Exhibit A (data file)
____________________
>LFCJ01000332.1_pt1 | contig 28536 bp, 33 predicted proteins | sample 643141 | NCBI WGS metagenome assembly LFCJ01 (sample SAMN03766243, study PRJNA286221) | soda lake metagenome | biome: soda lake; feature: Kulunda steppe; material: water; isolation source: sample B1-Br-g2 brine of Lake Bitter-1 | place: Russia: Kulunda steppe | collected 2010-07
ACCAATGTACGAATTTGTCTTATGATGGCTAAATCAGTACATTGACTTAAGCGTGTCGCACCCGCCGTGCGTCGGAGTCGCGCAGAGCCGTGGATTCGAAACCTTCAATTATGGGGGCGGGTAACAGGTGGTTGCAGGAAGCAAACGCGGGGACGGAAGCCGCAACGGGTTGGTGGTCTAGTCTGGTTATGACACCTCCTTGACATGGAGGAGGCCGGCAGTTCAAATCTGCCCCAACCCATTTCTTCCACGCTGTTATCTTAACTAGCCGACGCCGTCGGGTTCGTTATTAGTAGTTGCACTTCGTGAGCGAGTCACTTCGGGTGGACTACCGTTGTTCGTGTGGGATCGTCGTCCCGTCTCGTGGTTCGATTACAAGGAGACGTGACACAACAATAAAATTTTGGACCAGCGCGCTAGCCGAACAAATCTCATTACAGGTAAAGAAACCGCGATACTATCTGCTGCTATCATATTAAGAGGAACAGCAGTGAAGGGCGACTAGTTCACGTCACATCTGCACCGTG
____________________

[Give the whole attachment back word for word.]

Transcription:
>LFCJ01000332.1_pt1 | contig 28536 bp, 33 predicted proteins | sample 643141 | NCBI WGS metagenome assembly LFCJ01 (sample SAMN03766243, study PRJNA286221) | soda lake metagenome | biome: soda lake; feature: Kulunda steppe; material: water; isolation source: sample B1-Br-g2 brine of Lake Bitter-1 | place: Russia: Kulunda steppe | collected 2010-07
ACCAATGTACGAATTTGTCTTATGATGGCTAAATCAGTACATTGACTTAAGCGTGTCGCACCCGCCGTGCGTCGGAGTCGCGCAGAGCCGTGGATTCGAAACCTTCAATTATGGGGGCGGGTAACAGGTGGTTGCAGGAAGCAAACGCGGGGACGGAAGCCGCAACGGGTTGGTGGTCTAGTCTGGTTATGACACCTCCTTGACATGGAGGAGGCCGGCAGTTCAAATCTGCCCCAACCCATTTCTTCCACGCTGTTATCTTAACTAGCCGACGCCGTCGGGTTCGTTATTAGTAGTTGCACTTCGTGAGCGAGTCACTTCGGGTGGACTACCGTTGTTCGTGTGGGATCGTCGTCCCGTCTCGTGGTTCGATTACAAGGAGACGTGACACAACAATAAAATTTTGGACCAGCGCGCTAGCCGAACAAATCTCATTACAGGTAAAGAAACCGCGATACTATCTGCTGCTATCATATTAAGAGGAACAGCAGTGAAGGGCGACTAGTTCACGTCACATCTGCACCGTG